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Has the "golden age" of custom steel bikes passed?

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Has the "golden age" of custom steel bikes passed?

Old 07-24-20, 12:16 AM
  #51  
merziac
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Originally Posted by mstateglfr View Post
This was very politely worded. Geniunely impressive and better than I could do, so I just don't directly respond each time I see it.
No worries and no thin skin here, I'd be happy to hear your take, I'm sure many here agree with you and that's fine, we don't all agree all the time.

I know it's not everyone's cup of tea, I also know it defies several tenants in several facets of what we do.

But as I have said, it works great for me, rides like a dream and turned out just how I wanted.

I guess this far down the road "custom" can mean very different things to different people.
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Old 07-24-20, 07:05 AM
  #52  
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Originally Posted by merziac View Post
But as I have said, it works great for me, rides like a dream and turned out just how I wanted.
I think I am your height- I for sure understand the challenge of a bile looking good in the classic sense. There is always too much seatpost showing and too many spacers.
Whats important is that it fits and works great for the user.
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Old 07-24-20, 08:46 AM
  #53  
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Originally Posted by noimagination View Post
But how many of the current generation of steel frame builders have had the opportunity to work closely with professional/olympic-class racers and have had their designs tested in races, as the "old guard" did? Does that affect the quality of the design and the skill of the builder?
How many people buying custom steel frames are the same size as professional cyclists (154 pounds on average, under 2 pounds per inch for climbers which is 138 pounds for the average 5'9" man), have the same power to weight ratio, and plan to race them?
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Old 07-24-20, 10:03 AM
  #54  
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Originally Posted by The_Joe View Post
I was just about to post how Chapman doesn't seem to get much attention. His bikes are beautiful, I've had the opportunity to see them up close. He's also a very good Instagram follow if you're into that sort of thing.
I do follow. But the IG algorithm sucks and so few of the builders I follow show up. I hate the way the feed decides what to display. I purposely follow brands and such and those posts never show up.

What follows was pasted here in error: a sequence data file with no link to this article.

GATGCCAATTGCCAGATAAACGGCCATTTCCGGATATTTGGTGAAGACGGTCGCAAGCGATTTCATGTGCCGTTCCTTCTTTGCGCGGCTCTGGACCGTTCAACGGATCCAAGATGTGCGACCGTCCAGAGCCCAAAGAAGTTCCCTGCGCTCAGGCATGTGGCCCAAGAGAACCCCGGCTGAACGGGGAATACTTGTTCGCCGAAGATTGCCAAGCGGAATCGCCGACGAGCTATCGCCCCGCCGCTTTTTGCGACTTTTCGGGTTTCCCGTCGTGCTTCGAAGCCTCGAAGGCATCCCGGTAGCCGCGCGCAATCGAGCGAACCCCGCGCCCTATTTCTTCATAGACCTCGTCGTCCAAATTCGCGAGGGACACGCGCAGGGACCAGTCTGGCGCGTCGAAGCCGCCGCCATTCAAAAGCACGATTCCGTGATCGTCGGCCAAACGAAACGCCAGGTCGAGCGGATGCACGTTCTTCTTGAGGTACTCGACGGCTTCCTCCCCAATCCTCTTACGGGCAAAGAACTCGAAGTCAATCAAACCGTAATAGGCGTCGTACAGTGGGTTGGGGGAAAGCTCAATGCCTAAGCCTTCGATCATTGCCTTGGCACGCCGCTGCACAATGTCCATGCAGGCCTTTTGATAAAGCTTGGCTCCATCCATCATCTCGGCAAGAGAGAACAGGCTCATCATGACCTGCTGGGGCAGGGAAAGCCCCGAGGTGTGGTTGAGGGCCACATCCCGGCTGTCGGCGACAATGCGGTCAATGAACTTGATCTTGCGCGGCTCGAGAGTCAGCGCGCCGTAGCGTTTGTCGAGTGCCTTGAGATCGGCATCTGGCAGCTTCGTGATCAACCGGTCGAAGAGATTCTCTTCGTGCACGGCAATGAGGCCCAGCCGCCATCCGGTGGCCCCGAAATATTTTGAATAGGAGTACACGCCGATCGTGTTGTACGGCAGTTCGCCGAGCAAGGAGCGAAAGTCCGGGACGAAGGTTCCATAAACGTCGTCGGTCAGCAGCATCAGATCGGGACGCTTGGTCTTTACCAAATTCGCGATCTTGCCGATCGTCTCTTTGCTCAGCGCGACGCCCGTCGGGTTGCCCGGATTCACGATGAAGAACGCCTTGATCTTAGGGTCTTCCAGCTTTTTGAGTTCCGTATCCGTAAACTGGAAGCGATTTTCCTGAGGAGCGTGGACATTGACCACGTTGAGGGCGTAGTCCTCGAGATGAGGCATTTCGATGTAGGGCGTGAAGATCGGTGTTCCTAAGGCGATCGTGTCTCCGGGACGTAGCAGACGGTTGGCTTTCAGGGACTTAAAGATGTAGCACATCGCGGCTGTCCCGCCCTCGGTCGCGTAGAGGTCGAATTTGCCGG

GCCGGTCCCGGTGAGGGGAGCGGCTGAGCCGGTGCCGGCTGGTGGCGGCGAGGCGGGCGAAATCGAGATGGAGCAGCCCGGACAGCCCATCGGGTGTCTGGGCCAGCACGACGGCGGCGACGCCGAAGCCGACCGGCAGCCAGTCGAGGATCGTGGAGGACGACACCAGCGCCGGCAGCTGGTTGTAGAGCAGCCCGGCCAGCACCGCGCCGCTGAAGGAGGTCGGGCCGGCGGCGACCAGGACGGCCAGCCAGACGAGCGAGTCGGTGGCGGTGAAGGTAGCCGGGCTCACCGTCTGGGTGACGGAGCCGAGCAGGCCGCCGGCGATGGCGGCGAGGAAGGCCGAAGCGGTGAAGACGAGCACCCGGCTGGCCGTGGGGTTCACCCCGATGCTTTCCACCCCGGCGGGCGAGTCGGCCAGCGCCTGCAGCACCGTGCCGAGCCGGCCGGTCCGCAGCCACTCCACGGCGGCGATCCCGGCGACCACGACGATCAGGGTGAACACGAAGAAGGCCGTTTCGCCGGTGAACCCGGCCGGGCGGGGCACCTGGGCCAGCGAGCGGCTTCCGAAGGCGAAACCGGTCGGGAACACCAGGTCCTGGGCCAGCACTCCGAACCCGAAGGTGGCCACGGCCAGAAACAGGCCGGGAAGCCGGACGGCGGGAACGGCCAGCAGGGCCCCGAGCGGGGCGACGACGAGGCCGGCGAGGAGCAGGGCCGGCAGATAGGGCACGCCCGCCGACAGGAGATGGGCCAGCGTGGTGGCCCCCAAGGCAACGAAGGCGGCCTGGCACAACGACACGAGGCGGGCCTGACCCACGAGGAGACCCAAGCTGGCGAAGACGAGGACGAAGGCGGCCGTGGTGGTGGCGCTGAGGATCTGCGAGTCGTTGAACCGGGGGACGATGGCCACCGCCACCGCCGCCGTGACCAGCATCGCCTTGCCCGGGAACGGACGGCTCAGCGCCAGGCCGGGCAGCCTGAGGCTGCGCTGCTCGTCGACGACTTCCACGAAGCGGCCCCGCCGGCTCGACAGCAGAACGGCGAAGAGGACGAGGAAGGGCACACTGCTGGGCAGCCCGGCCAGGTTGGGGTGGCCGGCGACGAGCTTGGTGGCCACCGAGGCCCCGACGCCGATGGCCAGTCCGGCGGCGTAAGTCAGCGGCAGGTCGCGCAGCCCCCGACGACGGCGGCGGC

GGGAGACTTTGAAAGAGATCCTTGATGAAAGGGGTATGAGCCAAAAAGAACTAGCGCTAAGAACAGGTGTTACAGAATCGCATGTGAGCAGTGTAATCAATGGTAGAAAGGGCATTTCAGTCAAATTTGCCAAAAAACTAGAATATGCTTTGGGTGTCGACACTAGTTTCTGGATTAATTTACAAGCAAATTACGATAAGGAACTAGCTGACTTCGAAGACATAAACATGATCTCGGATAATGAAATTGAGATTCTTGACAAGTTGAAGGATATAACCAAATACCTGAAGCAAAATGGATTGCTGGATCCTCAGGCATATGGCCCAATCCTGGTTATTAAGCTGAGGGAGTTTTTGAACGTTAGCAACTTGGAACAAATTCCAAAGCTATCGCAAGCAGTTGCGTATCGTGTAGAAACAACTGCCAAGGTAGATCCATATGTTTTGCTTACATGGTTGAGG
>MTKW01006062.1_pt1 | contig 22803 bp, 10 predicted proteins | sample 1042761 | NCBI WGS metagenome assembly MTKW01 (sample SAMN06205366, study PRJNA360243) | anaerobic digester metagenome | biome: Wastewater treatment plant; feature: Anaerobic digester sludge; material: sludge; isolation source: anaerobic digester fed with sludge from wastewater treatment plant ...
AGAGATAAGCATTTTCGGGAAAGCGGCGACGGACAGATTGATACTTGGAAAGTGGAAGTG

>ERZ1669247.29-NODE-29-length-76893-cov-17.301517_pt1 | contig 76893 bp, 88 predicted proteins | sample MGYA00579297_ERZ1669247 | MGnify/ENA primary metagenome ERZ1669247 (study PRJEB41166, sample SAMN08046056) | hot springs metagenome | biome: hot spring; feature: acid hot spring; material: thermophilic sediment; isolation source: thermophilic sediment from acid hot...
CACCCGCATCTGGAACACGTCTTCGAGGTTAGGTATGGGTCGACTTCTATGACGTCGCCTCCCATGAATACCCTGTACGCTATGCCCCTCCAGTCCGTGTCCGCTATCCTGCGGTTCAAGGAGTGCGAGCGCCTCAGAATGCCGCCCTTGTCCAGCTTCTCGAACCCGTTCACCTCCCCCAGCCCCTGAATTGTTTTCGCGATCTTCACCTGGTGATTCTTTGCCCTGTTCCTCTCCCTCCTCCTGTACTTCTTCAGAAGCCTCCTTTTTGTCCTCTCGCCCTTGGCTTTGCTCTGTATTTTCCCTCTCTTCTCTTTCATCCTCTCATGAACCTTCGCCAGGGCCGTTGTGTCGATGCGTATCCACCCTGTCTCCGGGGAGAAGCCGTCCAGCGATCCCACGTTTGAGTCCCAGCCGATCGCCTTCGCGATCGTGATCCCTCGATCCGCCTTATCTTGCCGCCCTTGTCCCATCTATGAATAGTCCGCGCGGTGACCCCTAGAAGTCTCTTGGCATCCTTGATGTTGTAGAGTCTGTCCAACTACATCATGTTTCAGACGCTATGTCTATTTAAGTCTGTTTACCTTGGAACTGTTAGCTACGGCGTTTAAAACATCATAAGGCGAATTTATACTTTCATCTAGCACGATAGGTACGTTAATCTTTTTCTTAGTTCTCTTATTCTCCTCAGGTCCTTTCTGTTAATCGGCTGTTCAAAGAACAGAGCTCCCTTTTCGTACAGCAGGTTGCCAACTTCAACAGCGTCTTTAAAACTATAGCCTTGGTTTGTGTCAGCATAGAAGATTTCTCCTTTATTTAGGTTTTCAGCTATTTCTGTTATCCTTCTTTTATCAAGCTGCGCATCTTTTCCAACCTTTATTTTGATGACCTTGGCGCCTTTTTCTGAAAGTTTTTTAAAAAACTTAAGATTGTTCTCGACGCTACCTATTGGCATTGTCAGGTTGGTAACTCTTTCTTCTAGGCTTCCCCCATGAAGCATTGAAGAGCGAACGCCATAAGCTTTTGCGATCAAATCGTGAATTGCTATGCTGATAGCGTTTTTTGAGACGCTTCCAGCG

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Old 07-24-20, 11:37 AM
  #55  
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Originally Posted by mstateglfr View Post
I think I am your height- I for sure understand the challenge of a bile looking good in the classic sense. There is always too much seatpost showing and too many spacers.
Whats important is that it fits and works great for the user.
Agreed, several folks asked why we didn't make the frame bigger in general, there were many reasons and constraints for the parts, pieces, tubing and fit here, now and way down the line, it wasn't easy and this is the result of being 6ft tall with a 38in inseam/PBH.
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Old 07-27-20, 01:30 PM
  #56  
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I know a guy who's been builidng wonderful steel frames (complete with lugs) for many years, and says that in the last few years, intrrest (and sales) in his bikes has gone way down...and he thinks it's carbon frames.
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Old 07-27-20, 05:53 PM
  #57  
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Cicli Barco XCr custom stainless steel

Originally Posted by Pop N Wood View Post
That 18 lb bike looks like about a 53 cm frame at most.

Here is a real light stainless steel bike at 18.875 lbs including pedals for a 58.5 cm frame using Columbus XCr tubes, and it even has a stainless steel fork.:


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Old 07-27-20, 10:22 PM
  #58  
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Originally Posted by Johnk3 View Post
That 18 lb bike looks like about a 53 cm frame at most.

Here is a real light stainless steel bike at 18.875 lbs including pedals for a 58.5 cm frame using Columbus XCr tubes, and it even has a stainless steel fork.: